“He’s playing well and finished well last year. But I’m surprised that the bookies say he’s the favourite. He’s never won a slam, it’s surprising to hear.”
“He’s playing with good confidence. But winning a slam is a different animal, not many guys have been able to do it.”
Murray, of course, beat Federer in their last three encounters, including twice in January alone.
Nadal and Federer have great finals, and both times now Nadal has denied Federer his chance of making his mark in history. This is no fluke – against all odds, Nadal pushed arguably the best player of his generation to another gruelling 5 set epic in a Grand Slam final, and most importantly, winning it. Nadal is only 22, already has 6 Grand Slams and has nowhere to go but up. At that age, Federer only had 2 Grand Slams titles. I won’t be surprised if Rafael Nadal, one of the most gracious, humble and grounded top athletes I have seen, overtakes Federer’s achievements.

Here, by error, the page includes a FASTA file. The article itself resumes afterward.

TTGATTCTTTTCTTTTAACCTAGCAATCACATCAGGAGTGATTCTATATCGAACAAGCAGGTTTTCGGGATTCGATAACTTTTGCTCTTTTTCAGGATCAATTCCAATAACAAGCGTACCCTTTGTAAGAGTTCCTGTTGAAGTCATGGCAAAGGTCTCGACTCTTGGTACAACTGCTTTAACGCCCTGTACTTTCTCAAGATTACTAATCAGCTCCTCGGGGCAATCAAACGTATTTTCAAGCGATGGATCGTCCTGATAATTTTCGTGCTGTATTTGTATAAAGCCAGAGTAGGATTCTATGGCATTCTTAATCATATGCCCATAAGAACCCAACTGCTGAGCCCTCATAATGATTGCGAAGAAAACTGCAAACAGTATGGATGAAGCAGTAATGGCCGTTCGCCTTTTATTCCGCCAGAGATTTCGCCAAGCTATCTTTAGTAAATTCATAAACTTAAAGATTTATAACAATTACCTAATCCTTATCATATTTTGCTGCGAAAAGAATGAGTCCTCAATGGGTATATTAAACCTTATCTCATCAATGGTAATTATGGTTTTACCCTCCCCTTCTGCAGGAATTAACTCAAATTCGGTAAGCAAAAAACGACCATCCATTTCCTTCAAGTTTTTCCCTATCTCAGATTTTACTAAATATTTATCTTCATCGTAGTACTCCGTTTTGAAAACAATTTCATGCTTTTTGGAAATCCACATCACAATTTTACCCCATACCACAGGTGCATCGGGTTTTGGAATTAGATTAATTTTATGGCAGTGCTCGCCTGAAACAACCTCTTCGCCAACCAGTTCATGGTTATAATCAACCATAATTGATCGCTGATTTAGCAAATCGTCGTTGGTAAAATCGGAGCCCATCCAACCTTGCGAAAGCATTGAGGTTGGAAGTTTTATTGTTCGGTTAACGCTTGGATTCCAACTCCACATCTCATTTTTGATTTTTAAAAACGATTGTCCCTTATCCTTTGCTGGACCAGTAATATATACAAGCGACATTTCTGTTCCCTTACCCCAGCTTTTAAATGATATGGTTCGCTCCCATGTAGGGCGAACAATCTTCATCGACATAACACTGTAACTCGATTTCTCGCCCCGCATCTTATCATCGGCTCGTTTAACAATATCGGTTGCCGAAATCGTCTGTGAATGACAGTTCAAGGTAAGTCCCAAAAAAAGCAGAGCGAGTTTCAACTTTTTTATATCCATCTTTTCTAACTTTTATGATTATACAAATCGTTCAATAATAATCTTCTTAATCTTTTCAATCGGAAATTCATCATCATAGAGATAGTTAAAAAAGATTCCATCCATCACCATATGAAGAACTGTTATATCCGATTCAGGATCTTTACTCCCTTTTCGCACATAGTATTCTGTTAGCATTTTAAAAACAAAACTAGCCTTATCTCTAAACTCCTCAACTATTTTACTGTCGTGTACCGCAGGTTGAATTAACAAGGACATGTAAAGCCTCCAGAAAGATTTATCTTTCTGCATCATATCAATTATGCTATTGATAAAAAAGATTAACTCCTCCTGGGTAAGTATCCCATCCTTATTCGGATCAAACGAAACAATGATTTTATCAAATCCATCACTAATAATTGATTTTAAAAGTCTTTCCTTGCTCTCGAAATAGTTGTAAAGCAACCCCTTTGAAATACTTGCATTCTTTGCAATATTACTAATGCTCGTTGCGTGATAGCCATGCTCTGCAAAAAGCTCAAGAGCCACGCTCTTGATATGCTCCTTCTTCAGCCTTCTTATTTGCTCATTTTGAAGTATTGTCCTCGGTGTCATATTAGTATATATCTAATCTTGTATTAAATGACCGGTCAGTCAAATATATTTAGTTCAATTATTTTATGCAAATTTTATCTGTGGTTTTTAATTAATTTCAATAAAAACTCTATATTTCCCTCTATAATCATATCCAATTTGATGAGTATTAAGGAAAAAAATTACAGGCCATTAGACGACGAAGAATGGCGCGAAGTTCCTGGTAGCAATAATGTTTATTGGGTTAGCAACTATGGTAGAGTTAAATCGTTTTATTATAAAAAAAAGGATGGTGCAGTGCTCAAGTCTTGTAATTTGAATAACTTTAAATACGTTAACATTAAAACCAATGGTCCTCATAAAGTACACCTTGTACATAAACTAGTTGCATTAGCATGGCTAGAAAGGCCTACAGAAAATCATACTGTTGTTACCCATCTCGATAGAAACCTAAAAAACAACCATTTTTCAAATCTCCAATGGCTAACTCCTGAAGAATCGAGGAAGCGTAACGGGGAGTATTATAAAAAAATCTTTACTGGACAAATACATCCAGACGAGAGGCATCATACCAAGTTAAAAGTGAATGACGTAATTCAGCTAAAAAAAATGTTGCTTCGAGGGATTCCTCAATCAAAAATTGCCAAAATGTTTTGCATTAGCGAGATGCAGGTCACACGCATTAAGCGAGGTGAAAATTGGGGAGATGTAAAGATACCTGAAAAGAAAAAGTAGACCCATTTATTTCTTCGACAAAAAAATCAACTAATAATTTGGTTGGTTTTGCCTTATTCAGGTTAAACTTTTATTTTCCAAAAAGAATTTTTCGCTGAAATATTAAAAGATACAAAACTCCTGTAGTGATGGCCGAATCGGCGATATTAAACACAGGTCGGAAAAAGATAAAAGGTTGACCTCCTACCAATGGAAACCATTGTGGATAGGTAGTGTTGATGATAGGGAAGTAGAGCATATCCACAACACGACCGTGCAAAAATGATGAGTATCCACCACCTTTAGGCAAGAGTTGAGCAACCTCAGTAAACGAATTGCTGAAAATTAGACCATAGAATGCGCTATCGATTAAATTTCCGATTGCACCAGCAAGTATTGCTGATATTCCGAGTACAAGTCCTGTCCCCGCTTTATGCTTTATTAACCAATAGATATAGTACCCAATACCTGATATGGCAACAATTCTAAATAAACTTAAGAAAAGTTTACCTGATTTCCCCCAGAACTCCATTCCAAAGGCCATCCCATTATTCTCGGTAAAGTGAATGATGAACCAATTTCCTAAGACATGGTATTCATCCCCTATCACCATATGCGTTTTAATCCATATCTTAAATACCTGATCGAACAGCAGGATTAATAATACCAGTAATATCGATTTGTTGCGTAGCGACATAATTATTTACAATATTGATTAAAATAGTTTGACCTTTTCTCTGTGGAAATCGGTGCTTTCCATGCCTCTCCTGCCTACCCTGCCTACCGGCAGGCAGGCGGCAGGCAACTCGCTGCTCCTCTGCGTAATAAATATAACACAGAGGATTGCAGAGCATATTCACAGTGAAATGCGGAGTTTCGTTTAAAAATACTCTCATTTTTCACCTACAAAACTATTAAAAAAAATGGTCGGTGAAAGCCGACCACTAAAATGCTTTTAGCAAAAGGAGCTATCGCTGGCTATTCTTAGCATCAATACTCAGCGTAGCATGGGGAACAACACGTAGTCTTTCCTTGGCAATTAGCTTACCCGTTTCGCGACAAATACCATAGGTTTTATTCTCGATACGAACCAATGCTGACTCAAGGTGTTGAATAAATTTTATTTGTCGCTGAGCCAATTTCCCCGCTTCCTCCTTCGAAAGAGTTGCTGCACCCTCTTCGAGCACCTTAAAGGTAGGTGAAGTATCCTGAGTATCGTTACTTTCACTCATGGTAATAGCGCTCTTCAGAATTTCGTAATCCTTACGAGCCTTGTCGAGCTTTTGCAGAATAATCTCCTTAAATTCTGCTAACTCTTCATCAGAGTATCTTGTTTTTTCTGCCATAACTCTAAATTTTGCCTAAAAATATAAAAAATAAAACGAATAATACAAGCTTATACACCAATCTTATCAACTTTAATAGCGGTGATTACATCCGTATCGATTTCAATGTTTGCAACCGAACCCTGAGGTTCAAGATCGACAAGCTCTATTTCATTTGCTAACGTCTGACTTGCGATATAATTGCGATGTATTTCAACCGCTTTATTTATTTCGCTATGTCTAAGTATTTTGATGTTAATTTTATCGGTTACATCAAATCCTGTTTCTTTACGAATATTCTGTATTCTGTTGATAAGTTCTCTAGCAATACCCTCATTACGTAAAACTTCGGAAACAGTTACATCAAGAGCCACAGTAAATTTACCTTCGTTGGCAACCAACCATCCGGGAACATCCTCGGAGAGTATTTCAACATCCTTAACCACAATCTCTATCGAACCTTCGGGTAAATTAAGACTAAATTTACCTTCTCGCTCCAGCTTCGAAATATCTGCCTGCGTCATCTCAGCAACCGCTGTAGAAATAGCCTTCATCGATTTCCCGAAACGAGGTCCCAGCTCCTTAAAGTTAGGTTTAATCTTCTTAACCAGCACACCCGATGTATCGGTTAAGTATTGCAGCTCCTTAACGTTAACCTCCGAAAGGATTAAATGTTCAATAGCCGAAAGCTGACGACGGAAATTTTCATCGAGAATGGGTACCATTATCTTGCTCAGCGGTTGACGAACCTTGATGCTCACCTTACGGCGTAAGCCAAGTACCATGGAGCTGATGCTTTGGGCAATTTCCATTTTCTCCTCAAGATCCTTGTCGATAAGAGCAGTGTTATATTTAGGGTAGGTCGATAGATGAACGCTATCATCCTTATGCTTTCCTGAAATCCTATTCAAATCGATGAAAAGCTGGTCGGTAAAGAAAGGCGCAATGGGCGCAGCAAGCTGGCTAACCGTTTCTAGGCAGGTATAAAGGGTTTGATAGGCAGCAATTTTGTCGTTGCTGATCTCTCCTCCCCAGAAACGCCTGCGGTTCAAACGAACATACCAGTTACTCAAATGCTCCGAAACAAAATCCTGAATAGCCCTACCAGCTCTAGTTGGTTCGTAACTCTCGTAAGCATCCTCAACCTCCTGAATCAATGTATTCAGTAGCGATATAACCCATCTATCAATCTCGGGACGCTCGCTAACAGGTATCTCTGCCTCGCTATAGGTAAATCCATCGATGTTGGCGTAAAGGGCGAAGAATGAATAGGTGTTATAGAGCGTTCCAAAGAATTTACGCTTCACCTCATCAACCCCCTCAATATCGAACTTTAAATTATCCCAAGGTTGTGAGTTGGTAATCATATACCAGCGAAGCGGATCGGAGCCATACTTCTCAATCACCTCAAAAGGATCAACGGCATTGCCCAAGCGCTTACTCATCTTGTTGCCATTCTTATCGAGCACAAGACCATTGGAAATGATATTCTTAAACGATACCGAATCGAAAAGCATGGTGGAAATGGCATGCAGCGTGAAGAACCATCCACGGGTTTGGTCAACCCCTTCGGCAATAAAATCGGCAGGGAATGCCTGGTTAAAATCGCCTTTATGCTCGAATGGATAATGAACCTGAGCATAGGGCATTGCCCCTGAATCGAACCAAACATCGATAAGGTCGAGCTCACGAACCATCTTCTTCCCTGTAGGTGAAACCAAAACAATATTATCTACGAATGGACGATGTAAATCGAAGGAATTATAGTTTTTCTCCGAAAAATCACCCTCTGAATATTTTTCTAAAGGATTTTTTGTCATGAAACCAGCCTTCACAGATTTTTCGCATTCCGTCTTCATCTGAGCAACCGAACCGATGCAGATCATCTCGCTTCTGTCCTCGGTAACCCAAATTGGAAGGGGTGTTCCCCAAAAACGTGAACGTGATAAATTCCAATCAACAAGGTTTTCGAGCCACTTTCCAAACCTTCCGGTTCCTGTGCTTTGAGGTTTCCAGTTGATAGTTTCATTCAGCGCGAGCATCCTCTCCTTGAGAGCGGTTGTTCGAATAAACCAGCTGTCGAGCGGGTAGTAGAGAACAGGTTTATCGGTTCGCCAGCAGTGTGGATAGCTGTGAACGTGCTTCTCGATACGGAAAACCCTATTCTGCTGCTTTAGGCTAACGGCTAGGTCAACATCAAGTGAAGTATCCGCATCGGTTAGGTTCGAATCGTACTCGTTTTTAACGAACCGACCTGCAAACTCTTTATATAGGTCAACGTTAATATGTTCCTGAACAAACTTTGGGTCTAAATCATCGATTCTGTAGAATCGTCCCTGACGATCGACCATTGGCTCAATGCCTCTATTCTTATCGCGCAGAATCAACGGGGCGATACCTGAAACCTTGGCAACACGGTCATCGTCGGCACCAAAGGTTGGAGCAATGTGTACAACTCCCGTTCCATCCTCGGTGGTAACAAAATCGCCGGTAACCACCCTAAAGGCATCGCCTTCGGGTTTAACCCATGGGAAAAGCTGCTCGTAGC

I much prefer Federer’s game to Nadal’s – it’s more varied, nuanced, and is simply entertaining in a way that Sampras’s game never was, and much better than Nadal’s constant power play. But Nadal has the better temperament – he shows a maturity that goes way beyond his years. I wish I would be that matured and gracious at 22 (I know I wasn’t, since I can’t play tennis. Aaaanyway…).
Roger, maybe graciously accepting defeat, giving Rafa his due and generally letting Rafa his time in the sun is in the long run a better thing for you than to always point out that the other won because you didn’t play your best. This has the effect of having the media pour their attention to him, moving the pressure off your back, allowing you to improve away from the harsh spotlight that’s constant and distracting. This is a good thing, and it’s something you may need to get things back on track.